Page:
Tag Archives: writing

On editor’s block, the corrosive effects of the advertising industry, and the dismal state of journalism

gonewriting
This weekend a friend gave me something I needed very badly. It was something I never would have bought for myself, but didn’t have the audacity to ask anyone for. And he just knew, and he could, so he did. If you ask me, that’s the way gift-giving should be done, not in the context of some capitalistic ritual.
This friend was an instant friend, the kind of friend I don’t need to use falsities or filters with. He is also one of the original architects of the internet. When it comes to publishing, and most other stuff, I trust him. He knows my style, knows my flaws, knows that I care deeply about improving the condition of this world if it is within my reach. So when we got up to leave his favorite Ukrainian diner, and he asked me to something, I listened.
“Just write,” he urged me. “No matter what else you do, just keep writing.”
So I am. This is me writing.
As he and others have aptly noticed, I haven’t been writing much lately, for publication, and there are three main reasons for this. Better to be a writer who writes about writing than a writer who doesn’t write, I suppose.
For one, I have, not writer’s block, but editor’s block. I used to publish something every day, for fun, for justice, and for the sake of writing. But when you spend so much time editing and processing and publishing other people’s work, your own becomes but a shadow of a priority, the last thing on the to-do list. I enjoy helping people publish the best possible version of their writing, so it’s easy to feel that I am doing something meaningful *enough*. I am not immune to the illusion of productivity. In working behind the scenes, like a ghost, with authors whose ideas I support, and who have a bigger megaphone than I, I have been able to feel content in a way. But, as my friend told me the day we met, if I don’t act now while I’m young, I could wind up content—or worse, married. I’ve luckily dodged the later, but the former is a work in progress.
The second reason I haven’t been publishing much lately is that the process is unpleasant on the whole. Publishing tech still sucks, despite all its promise, and writing professionally involves doing many (IMO) degrading things that have nothing to do with writing at all. Sometimes by the time I “sell” my writing, my initial idea has been bent so far away from its original orientation that I don’t even know how to write the new thing it is supposed to become.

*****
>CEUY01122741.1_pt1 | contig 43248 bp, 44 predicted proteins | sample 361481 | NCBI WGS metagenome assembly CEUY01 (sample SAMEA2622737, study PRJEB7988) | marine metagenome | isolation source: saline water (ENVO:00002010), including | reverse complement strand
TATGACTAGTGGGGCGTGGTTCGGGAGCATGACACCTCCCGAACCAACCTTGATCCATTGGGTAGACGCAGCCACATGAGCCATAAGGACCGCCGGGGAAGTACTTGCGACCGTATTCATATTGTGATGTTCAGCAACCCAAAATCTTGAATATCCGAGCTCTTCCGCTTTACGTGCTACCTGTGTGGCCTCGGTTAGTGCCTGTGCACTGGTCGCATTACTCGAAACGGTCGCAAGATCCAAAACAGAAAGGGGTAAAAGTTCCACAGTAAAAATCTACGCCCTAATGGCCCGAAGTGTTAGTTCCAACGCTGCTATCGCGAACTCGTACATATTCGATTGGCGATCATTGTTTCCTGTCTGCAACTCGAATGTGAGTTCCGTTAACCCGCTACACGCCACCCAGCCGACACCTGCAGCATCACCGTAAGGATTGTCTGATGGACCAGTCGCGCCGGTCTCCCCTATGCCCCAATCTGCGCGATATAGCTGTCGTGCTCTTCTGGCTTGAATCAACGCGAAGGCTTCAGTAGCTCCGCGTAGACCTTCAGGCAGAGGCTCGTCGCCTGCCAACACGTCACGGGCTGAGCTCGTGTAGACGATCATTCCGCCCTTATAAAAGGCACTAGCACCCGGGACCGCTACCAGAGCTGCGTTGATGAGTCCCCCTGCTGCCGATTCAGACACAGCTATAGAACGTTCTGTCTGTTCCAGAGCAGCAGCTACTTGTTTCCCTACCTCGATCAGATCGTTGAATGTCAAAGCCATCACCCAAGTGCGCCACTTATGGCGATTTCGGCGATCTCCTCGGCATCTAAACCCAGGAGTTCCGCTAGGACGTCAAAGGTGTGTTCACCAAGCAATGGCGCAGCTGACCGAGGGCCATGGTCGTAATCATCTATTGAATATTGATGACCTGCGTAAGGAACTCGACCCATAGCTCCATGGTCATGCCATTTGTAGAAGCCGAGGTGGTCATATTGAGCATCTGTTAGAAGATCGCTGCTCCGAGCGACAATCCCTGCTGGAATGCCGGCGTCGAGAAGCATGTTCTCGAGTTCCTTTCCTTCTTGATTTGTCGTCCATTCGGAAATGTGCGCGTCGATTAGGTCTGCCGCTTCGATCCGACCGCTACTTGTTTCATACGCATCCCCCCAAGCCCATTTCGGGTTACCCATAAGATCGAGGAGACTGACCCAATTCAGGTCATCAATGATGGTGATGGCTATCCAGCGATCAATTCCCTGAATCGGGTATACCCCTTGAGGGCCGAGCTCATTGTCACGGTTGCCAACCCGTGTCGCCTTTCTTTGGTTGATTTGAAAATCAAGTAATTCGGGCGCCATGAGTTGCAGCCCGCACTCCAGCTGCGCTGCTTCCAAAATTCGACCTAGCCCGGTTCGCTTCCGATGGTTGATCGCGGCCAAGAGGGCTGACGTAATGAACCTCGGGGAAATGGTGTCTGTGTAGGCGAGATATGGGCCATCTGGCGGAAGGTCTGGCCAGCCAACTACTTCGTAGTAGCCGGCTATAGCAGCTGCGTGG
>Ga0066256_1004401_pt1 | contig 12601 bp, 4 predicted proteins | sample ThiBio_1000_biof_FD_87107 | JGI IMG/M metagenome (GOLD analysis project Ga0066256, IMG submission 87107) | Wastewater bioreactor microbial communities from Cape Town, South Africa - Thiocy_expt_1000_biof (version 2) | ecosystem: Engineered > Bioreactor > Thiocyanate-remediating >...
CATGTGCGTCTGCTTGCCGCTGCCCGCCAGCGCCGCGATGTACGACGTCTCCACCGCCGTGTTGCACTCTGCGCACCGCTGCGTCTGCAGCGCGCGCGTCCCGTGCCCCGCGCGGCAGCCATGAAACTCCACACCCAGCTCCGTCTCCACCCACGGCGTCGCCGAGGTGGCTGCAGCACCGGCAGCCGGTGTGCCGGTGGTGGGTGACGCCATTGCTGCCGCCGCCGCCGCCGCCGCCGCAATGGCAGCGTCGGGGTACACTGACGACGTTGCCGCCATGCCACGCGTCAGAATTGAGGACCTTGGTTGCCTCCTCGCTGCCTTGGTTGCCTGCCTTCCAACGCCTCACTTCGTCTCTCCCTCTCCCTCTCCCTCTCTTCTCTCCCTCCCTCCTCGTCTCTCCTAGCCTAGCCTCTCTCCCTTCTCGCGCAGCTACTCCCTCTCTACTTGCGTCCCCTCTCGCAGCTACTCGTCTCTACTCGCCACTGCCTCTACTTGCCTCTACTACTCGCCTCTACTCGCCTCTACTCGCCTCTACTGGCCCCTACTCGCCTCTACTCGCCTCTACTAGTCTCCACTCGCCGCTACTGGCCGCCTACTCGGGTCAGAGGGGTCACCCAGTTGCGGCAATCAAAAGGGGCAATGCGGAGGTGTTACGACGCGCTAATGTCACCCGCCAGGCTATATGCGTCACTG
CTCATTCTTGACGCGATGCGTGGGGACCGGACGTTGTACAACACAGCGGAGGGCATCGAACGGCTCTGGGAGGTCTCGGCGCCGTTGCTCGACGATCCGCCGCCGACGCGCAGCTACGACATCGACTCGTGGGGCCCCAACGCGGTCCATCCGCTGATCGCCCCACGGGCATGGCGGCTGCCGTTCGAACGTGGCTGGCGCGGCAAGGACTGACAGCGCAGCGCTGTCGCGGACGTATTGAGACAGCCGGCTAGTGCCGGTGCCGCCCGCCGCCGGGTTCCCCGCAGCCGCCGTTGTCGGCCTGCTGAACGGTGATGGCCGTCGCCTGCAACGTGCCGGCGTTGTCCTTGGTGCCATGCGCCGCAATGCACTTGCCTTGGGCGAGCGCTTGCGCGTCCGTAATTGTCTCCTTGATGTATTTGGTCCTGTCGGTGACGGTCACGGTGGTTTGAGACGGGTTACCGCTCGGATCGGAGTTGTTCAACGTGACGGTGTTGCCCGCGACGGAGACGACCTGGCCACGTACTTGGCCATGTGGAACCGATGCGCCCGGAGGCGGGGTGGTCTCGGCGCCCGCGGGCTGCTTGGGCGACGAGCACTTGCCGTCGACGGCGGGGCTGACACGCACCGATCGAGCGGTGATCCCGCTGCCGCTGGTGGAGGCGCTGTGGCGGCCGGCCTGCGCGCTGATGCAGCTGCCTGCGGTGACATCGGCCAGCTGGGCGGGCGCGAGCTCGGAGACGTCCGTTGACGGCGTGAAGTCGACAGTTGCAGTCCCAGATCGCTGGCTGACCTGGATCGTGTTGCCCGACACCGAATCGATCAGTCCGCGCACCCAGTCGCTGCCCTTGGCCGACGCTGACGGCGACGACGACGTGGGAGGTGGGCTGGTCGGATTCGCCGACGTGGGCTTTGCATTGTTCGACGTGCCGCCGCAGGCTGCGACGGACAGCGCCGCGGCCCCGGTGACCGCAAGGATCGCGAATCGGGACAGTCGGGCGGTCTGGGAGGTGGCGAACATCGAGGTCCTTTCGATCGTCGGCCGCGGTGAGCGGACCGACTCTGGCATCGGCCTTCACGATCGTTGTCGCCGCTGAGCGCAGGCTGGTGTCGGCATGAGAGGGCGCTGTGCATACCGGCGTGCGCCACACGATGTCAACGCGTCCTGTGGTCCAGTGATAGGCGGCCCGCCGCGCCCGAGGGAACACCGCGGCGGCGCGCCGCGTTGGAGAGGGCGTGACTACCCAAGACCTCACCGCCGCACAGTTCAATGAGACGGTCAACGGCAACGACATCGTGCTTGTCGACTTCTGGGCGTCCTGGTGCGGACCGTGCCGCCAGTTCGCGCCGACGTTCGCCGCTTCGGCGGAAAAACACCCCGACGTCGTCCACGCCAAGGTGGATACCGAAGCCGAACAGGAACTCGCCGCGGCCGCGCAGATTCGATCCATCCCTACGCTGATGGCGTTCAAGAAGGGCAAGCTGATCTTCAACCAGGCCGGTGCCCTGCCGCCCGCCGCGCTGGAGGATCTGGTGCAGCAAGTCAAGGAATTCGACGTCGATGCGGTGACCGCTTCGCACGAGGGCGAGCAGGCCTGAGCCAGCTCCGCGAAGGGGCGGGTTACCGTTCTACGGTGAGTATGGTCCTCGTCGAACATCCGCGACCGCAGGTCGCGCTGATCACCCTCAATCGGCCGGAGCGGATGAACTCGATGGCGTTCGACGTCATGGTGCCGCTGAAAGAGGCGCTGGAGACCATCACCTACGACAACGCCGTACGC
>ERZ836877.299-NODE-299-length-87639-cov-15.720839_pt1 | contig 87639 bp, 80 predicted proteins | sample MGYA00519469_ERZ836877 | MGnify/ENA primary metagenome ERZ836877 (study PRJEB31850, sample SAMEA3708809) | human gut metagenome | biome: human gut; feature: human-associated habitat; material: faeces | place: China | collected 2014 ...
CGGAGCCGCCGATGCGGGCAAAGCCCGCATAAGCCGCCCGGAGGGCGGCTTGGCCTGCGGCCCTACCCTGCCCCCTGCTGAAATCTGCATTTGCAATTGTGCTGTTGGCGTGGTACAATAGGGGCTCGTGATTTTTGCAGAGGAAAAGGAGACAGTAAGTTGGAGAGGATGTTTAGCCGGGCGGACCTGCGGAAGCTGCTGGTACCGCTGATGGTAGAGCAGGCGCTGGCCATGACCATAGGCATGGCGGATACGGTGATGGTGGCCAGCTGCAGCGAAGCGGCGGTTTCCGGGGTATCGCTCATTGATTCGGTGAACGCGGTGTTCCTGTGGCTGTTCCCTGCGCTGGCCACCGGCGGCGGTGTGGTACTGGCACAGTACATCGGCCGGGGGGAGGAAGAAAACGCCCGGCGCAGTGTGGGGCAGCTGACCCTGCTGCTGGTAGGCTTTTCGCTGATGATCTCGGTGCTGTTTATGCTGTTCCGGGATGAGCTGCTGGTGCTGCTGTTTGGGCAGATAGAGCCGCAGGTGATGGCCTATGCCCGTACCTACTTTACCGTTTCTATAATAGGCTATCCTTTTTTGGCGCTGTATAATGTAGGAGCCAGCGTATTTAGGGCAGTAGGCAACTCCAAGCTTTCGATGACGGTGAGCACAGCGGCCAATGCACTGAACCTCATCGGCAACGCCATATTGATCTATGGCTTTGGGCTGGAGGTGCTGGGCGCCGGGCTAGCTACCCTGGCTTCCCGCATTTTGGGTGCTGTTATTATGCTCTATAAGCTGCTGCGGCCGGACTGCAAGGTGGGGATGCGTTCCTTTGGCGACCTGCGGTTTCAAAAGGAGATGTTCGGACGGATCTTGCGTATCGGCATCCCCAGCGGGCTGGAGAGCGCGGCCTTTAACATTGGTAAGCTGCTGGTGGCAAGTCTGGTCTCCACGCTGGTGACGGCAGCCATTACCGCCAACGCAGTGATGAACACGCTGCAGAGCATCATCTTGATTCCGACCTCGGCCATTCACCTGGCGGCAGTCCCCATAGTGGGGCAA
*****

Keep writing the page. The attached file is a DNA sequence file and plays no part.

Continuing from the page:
My ideal editor just says “Yes. Assigned,” to good ideas, and offers the support to help elevate a work from draft to ready-for-publication quality. That is the kind of editor I have always tried to be. I still know a few good ones, and they are prepared to ditch the click-driven jobs they hate and work with me on the kind of writing we believe should be produced as soon as the option presents itself.
Our publishing industry in the United States, in its current iteration, doesn’t incentivize the publishing of ideas that are worthwhile of being discussed in and of themselves. There is a capitalistic undercurrent to almost every form of paid writing that selects for things that exploit the reader using all the original tools of captivation (comedy, sex, violence), refined into the art of public manipulation as described by Edward Bernays, Sigmund Freud’s nephew. This is, of course, until you’re able to break through to the literary level in which you can write whatever you want because you’re a “thought leader.” But by that stage, you probably don’t need to be paid to write. It’s probably more of a hassle invoicing through the archaic payment systems in “modern” media than to just call it a trade, your work for their platform. I find it a serious conundrum that the people who should be writing the most, are the least incentivized by the industry to do so.
An essay shouldn’t be a vessel for ads. It should be a tool of transformation in and of itself.
Finally, and frankly, I am disgusted by the state of the world. As I have observed in my travels over the past three years to 30 different countries, the dismal state of human affairs is directly connected to the state of the publishing industry—globally, but driven by the failings of the American media.